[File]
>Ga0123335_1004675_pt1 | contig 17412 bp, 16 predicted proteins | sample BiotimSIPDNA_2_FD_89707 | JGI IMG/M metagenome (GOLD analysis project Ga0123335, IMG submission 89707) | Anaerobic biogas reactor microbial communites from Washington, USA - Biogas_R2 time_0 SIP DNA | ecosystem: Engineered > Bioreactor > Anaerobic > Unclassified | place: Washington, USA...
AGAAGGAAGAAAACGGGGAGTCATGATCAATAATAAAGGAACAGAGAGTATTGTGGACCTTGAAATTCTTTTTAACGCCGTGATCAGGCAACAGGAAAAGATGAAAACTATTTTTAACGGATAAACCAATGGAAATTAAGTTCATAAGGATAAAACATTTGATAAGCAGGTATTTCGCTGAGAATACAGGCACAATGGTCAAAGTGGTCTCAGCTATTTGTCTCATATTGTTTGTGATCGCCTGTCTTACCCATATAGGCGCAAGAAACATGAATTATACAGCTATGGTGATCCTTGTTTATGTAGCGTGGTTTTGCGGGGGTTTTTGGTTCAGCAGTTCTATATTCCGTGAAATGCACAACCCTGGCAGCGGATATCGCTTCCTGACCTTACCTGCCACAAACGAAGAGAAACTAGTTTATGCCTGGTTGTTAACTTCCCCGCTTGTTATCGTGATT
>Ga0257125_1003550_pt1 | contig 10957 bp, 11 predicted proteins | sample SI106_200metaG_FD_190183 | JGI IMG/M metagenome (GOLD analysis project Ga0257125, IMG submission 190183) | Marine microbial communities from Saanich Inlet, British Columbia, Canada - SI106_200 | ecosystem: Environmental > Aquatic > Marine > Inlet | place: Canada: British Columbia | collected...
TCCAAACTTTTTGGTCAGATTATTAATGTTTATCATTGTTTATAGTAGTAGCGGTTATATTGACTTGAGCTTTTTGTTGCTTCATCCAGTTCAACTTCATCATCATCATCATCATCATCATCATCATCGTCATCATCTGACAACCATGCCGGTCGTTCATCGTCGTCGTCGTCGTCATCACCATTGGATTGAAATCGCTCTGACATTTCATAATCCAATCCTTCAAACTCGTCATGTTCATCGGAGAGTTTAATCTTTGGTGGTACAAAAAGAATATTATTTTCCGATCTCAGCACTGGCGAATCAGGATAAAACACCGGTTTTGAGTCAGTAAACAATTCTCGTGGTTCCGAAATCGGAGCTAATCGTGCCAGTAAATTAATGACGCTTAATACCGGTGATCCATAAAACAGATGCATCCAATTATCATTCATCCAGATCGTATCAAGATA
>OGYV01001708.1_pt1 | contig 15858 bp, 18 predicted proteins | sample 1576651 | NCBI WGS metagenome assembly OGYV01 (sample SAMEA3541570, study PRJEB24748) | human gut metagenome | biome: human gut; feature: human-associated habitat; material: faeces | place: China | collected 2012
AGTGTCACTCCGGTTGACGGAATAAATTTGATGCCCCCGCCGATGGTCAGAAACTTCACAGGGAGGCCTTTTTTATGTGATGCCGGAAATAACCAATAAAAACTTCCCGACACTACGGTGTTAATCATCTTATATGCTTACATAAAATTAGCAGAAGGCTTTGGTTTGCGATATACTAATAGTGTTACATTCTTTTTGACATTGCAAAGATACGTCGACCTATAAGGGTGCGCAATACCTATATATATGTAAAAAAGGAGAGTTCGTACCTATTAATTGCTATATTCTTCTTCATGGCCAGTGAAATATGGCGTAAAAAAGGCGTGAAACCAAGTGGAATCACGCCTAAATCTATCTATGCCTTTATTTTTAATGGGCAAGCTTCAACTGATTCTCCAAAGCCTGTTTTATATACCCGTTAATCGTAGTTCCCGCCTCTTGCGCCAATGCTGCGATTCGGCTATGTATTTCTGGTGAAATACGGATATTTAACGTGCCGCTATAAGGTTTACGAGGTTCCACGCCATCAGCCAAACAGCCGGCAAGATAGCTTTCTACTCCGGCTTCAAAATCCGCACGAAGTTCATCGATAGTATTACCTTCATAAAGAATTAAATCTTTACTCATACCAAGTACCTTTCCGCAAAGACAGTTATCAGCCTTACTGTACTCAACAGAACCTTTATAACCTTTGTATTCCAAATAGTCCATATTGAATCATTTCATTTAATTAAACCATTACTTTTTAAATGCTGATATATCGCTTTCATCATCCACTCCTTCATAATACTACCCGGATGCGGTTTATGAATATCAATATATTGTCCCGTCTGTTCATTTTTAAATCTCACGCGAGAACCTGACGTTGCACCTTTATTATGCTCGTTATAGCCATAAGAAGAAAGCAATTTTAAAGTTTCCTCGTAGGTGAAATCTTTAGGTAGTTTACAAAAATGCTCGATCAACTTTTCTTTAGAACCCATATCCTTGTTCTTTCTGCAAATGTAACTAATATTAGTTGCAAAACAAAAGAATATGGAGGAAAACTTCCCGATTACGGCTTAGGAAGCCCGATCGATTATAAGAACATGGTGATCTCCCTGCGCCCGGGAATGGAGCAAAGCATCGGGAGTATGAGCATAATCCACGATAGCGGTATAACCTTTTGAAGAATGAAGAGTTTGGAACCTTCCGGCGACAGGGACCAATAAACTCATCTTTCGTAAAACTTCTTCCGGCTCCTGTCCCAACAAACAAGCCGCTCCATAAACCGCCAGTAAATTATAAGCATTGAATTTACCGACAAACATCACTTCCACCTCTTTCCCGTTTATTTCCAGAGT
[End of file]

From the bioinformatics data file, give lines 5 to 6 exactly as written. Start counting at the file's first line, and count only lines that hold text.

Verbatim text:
>OGYV01001708.1_pt1 | contig 15858 bp, 18 predicted proteins | sample 1576651 | NCBI WGS metagenome assembly OGYV01 (sample SAMEA3541570, study PRJEB24748) | human gut metagenome | biome: human gut; feature: human-associated habitat; material: faeces | place: China | collected 2012
AGTGTCACTCCGGTTGACGGAATAAATTTGATGCCCCCGCCGATGGTCAGAAACTTCACAGGGAGGCCTTTTTTATGTGATGCCGGAAATAACCAATAAAAACTTCCCGACACTACGGTGTTAATCATCTTATATGCTTACATAAAATTAGCAGAAGGCTTTGGTTTGCGATATACTAATAGTGTTACATTCTTTTTGACATTGCAAAGATACGTCGACCTATAAGGGTGCGCAATACCTATATATATGTAAAAAAGGAGAGTTCGTACCTATTAATTGCTATATTCTTCTTCATGGCCAGTGAAATATGGCGTAAAAAAGGCGTGAAACCAAGTGGAATCACGCCTAAATCTATCTATGCCTTTATTTTTAATGGGCAAGCTTCAACTGATTCTCCAAAGCCTGTTTTATATACCCGTTAATCGTAGTTCCCGCCTCTTGCGCCAATGCTGCGATTCGGCTATGTATTTCTGGTGAAATACGGATATTTAACGTGCCGCTATAAGGTTTACGAGGTTCCACGCCATCAGCCAAACAGCCGGCAAGATAGCTTTCTACTCCGGCTTCAAAATCCGCACGAAGTTCATCGATAGTATTACCTTCATAAAGAATTAAATCTTTACTCATACCAAGTACCTTTCCGCAAAGACAGTTATCAGCCTTACTGTACTCAACAGAACCTTTATAACCTTTGTATTCCAAATAGTCCATATTGAATCATTTCATTTAATTAAACCATTACTTTTTAAATGCTGATATATCGCTTTCATCATCCACTCCTTCATAATACTACCCGGATGCGGTTTATGAATATCAATATATTGTCCCGTCTGTTCATTTTTAAATCTCACGCGAGAACCTGACGTTGCACCTTTATTATGCTCGTTATAGCCATAAGAAGAAAGCAATTTTAAAGTTTCCTCGTAGGTGAAATCTTTAGGTAGTTTACAAAAATGCTCGATCAACTTTTCTTTAGAACCCATATCCTTGTTCTTTCTGCAAATGTAACTAATATTAGTTGCAAAACAAAAGAATATGGAGGAAAACTTCCCGATTACGGCTTAGGAAGCCCGATCGATTATAAGAACATGGTGATCTCCCTGCGCCCGGGAATGGAGCAAAGCATCGGGAGTATGAGCATAATCCACGATAGCGGTATAACCTTTTGAAGAATGAAGAGTTTGGAACCTTCCGGCGACAGGGACCAATAAACTCATCTTTCGTAAAACTTCTTCCGGCTCCTGTCCCAACAAACAAGCCGCTCCATAAACCGCCAGTAAATTATAAGCATTGAATTTACCGACAAACATCACTTCCACCTCTTTCCCGTTTATTTCCAGAGT